> On May 12, 2004, at 3:31 AM, Mikhail E. Zakharov wrote: > > When playing with NFS under FreeBSD, I've noticed something strange. > > You know it's impossible to export 2 directories of the same file > > system on the server to the 1 nfs-client: > > server# cat /etc/exports > > /usr/c client > > /usr/d client > > server# killall -HUP mountd > > server# showmount -e > > /usr/c Everyone > > > > There is no /usr/d exported. And we got errors in /var/log/messages: > > mountd: can't change attributes for /usr/d > > mountd: bad exports list line /usr/d > > Please refer to _Managing NFS and NIS_, O'Reilly, p92: > > "2. You cannot export any subdirectory of an exported filesystem unless > the > subdirectory is on a different physical device. > > 3. You cannot export any parent directory of an exported filesystem > unless > the parent is on a different physical device." > > Basicly, NFS exports work on a per-filesystem basis, although one can > use symbolic links to achieve results similar to what you are trying to > do by exporting different subdirectories of the same filesystem. > > There's a more extensive writeup about this here: > > http://www.pkix.net/~chuck/doc/NFS/article.html > > But it's possible(!) to fool mountd when using the -network key. > > Let's try to export /usr/a as read-only system for the whole network, > > and /usr/b writable for one host, and not readable for other. NB! Our > > NFS-client (192.168.12.98) is from 192.168.0.0/16 network. See this > > example: > [ ... ] > > When we mounted them on client. Let's make additional tests: > > client# echo "something stupid" > /mnt/test.txt > > client# echo "something stupid1" > /mnt1/test1.txt > > client# cat /mnt/test.txt > > something stupid > > client# cat /mnt1/test1.txt > > something stupid1 > > > > Oh, my God! Both of the exported directories are writable. > > If you export one filesystem ro to an entire subnet, and then also > export the same filesystem rw to a specific machine, the machine > granted r/w permissions can write to that filesystem, yes. That's by > design.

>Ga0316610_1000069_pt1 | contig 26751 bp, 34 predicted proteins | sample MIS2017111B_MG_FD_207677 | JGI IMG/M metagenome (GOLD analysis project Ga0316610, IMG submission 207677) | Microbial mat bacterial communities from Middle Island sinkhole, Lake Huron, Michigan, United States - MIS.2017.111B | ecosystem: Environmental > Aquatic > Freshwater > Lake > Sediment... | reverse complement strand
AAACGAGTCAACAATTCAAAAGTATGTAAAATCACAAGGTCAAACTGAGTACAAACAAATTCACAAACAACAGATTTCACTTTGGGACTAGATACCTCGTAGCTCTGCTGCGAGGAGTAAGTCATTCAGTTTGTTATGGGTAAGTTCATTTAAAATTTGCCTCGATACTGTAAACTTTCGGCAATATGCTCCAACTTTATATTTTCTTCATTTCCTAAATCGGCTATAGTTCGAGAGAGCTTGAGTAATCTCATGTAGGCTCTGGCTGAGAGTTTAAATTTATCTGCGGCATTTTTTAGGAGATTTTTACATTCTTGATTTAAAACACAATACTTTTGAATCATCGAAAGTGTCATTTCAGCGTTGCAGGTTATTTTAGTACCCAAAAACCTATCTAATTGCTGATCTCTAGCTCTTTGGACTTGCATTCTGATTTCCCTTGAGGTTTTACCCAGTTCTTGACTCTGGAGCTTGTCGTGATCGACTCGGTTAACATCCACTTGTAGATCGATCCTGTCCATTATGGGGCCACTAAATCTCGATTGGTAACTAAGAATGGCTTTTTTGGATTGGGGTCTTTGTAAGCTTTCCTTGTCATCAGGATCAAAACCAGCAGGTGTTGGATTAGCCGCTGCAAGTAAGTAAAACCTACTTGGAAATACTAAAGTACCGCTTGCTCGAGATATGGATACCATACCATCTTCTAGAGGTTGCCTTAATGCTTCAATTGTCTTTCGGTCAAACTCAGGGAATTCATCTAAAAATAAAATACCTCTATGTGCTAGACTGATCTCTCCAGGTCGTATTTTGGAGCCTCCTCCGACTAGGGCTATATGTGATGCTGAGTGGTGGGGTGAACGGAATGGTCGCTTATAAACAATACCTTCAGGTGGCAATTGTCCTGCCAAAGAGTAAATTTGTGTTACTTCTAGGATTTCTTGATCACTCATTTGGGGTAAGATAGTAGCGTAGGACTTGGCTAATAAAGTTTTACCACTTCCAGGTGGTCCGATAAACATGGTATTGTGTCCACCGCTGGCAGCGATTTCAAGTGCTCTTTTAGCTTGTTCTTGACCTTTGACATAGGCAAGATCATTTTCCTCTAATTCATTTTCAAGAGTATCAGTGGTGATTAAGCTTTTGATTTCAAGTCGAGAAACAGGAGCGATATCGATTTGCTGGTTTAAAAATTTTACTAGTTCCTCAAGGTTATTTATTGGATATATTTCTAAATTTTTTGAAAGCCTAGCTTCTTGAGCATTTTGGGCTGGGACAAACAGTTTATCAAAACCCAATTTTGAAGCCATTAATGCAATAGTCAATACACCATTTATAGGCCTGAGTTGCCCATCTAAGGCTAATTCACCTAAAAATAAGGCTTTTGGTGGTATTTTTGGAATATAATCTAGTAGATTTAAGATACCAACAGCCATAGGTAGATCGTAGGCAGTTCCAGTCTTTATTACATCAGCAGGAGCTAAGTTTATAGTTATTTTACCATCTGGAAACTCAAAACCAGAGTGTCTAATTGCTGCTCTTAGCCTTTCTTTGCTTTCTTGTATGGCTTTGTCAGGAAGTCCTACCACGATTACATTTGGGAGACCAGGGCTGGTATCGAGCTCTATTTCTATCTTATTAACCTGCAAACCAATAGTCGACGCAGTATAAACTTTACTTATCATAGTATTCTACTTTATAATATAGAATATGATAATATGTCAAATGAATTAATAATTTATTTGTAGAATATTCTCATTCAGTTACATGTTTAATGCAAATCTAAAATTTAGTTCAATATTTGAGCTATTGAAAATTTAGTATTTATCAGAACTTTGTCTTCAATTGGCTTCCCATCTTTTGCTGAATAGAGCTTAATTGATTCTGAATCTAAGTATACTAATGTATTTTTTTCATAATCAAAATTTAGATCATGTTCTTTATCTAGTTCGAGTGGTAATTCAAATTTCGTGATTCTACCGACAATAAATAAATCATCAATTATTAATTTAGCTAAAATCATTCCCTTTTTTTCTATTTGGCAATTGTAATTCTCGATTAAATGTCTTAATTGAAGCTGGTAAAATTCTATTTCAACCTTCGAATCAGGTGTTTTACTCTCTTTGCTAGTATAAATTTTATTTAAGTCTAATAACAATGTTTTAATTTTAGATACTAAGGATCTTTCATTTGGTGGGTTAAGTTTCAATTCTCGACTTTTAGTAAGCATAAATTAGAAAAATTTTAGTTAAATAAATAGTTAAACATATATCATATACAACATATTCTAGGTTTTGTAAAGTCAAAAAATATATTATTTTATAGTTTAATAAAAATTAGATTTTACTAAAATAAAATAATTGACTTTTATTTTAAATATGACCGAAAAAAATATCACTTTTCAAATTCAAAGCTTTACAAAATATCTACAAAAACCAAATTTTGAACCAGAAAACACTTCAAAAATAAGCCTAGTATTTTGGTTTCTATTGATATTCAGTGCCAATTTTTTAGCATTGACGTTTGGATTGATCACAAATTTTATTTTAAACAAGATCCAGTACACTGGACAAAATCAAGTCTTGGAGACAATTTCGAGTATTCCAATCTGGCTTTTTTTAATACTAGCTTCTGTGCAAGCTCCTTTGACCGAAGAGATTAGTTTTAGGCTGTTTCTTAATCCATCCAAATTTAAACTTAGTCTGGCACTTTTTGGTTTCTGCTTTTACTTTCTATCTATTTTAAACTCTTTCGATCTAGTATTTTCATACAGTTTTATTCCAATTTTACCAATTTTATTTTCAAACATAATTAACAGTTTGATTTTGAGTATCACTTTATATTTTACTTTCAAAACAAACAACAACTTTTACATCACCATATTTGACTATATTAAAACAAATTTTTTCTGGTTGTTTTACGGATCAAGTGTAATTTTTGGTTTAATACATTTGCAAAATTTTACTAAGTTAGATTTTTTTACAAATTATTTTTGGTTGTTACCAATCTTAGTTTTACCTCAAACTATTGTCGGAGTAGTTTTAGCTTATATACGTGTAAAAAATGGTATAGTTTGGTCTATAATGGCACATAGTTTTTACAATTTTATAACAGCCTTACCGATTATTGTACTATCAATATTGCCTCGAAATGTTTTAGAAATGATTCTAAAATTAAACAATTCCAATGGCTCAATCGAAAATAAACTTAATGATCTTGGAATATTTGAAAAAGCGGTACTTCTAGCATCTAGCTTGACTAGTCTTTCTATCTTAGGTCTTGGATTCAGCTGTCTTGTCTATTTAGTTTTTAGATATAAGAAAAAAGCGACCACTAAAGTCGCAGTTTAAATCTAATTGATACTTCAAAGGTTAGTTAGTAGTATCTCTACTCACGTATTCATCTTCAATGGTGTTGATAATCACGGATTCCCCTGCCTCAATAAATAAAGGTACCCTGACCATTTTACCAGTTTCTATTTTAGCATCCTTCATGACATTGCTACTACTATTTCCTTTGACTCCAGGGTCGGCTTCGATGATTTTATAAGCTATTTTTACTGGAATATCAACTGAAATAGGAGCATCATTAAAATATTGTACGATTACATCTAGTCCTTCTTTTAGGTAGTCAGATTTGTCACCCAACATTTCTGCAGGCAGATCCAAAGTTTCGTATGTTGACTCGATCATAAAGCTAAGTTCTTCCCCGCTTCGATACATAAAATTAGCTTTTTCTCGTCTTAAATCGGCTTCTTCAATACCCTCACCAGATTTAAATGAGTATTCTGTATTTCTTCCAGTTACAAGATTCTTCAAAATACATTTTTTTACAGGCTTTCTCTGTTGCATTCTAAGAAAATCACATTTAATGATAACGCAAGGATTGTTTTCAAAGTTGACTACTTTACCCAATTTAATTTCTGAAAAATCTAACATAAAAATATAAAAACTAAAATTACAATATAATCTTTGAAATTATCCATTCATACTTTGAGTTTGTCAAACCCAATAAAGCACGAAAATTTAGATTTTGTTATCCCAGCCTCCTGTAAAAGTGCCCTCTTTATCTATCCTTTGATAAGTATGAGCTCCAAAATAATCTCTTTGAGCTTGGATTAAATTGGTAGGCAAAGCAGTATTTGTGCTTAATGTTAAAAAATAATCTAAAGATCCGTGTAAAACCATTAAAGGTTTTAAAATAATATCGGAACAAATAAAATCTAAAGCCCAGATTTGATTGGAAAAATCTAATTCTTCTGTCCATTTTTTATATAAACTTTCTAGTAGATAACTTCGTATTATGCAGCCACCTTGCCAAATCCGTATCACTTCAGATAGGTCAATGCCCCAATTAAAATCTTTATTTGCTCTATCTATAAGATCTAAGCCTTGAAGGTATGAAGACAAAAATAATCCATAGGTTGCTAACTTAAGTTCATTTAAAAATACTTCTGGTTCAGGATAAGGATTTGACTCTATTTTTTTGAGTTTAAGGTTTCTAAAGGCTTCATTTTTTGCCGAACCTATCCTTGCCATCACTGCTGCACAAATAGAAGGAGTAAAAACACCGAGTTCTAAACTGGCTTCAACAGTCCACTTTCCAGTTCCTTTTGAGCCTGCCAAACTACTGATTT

Ok, Per-filesystem basis explains everything. Thaks! > If some other machine could write to the filesystem, or if you choose > to export two different filesystems with different permissions, that > would indicate a problem... > > -- > -Chuck > > _______________________________________________ [EMAIL PROTECTED] mailing list http://lists.freebsd.org/mailman/listinfo/freebsd-questions To unsubscribe, send any mail to "[EMAIL PROTECTED]"